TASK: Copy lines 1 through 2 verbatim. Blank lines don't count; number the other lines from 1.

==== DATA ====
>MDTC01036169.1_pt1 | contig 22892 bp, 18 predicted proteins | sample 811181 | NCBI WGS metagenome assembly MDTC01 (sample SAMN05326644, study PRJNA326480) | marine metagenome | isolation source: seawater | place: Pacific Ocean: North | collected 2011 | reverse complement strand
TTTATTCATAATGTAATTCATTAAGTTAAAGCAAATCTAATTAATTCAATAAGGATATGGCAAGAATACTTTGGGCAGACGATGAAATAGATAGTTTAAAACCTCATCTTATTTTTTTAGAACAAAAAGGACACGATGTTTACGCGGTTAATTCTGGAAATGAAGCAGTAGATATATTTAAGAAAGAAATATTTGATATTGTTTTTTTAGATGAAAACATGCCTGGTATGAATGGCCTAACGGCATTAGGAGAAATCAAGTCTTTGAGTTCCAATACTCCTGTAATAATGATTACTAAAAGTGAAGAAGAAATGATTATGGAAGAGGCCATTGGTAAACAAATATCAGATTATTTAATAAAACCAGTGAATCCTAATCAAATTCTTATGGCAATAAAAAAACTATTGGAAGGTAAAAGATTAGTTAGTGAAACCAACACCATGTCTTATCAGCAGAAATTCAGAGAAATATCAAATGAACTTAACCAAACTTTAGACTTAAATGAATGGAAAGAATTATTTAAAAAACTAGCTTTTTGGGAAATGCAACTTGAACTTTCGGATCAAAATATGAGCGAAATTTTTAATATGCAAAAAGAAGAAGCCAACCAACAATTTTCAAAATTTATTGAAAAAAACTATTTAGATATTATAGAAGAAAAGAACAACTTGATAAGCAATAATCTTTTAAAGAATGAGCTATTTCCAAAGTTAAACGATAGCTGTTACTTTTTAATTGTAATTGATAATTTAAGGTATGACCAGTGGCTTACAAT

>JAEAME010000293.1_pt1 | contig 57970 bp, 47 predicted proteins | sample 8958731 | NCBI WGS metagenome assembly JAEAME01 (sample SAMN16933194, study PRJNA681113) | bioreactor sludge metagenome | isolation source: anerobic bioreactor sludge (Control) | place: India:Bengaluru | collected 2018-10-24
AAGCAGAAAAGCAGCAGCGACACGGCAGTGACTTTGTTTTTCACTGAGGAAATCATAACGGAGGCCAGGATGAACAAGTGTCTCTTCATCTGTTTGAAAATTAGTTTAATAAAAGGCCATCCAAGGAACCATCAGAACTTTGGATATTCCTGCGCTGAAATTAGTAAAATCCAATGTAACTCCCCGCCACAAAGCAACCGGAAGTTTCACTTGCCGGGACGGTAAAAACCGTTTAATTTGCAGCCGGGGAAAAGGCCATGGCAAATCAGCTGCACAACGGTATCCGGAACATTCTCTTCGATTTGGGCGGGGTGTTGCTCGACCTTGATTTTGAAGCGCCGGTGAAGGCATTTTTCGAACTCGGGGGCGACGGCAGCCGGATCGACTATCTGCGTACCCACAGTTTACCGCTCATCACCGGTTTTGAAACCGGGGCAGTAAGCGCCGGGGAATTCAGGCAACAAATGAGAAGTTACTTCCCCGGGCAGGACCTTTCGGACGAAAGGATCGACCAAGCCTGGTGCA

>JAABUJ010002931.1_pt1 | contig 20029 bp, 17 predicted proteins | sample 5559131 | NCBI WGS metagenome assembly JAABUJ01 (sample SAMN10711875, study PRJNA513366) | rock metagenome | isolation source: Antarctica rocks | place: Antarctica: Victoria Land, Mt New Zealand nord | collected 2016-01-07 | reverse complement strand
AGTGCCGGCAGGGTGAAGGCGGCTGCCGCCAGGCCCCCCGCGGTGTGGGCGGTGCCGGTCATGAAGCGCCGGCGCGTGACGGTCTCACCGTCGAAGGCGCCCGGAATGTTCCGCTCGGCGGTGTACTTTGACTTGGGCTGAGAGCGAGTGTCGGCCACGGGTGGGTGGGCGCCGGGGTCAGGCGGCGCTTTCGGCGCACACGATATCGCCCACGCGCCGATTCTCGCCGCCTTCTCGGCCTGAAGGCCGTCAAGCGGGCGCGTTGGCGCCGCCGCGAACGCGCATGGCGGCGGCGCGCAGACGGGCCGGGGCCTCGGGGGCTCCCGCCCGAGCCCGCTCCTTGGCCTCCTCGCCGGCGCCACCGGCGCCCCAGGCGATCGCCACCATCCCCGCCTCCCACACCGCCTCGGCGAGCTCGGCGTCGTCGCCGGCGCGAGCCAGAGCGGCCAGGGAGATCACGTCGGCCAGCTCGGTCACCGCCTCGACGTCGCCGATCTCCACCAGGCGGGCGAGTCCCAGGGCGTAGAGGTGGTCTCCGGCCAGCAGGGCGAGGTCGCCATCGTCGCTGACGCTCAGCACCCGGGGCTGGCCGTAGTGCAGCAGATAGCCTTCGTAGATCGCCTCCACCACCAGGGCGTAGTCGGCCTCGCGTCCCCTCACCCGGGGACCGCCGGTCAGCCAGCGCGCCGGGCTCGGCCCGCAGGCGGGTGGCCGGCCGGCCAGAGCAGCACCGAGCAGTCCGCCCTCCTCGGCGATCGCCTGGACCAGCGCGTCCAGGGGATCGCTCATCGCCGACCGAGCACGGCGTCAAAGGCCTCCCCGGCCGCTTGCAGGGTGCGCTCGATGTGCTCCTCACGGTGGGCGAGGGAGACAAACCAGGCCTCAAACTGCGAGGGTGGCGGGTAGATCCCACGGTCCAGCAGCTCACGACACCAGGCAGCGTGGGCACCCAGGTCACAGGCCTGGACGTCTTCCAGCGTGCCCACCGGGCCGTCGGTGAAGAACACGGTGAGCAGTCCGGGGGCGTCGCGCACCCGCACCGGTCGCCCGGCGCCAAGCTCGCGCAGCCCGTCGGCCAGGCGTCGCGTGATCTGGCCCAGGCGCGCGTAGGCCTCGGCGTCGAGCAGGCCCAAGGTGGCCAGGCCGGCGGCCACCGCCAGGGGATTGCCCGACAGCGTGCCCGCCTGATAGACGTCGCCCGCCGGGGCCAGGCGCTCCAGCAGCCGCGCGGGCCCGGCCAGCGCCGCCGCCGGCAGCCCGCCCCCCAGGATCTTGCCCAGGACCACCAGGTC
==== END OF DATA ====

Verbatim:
>MDTC01036169.1_pt1 | contig 22892 bp, 18 predicted proteins | sample 811181 | NCBI WGS metagenome assembly MDTC01 (sample SAMN05326644, study PRJNA326480) | marine metagenome | isolation source: seawater | place: Pacific Ocean: North | collected 2011 | reverse complement strand
TTTATTCATAATGTAATTCATTAAGTTAAAGCAAATCTAATTAATTCAATAAGGATATGGCAAGAATACTTTGGGCAGACGATGAAATAGATAGTTTAAAACCTCATCTTATTTTTTTAGAACAAAAAGGACACGATGTTTACGCGGTTAATTCTGGAAATGAAGCAGTAGATATATTTAAGAAAGAAATATTTGATATTGTTTTTTTAGATGAAAACATGCCTGGTATGAATGGCCTAACGGCATTAGGAGAAATCAAGTCTTTGAGTTCCAATACTCCTGTAATAATGATTACTAAAAGTGAAGAAGAAATGATTATGGAAGAGGCCATTGGTAAACAAATATCAGATTATTTAATAAAACCAGTGAATCCTAATCAAATTCTTATGGCAATAAAAAAACTATTGGAAGGTAAAAGATTAGTTAGTGAAACCAACACCATGTCTTATCAGCAGAAATTCAGAGAAATATCAAATGAACTTAACCAAACTTTAGACTTAAATGAATGGAAAGAATTATTTAAAAAACTAGCTTTTTGGGAAATGCAACTTGAACTTTCGGATCAAAATATGAGCGAAATTTTTAATATGCAAAAAGAAGAAGCCAACCAACAATTTTCAAAATTTATTGAAAAAAACTATTTAGATATTATAGAAGAAAAGAACAACTTGATAAGCAATAATCTTTTAAAGAATGAGCTATTTCCAAAGTTAAACGATAGCTGTTACTTTTTAATTGTAATTGATAATTTAAGGTATGACCAGTGGCTTACAAT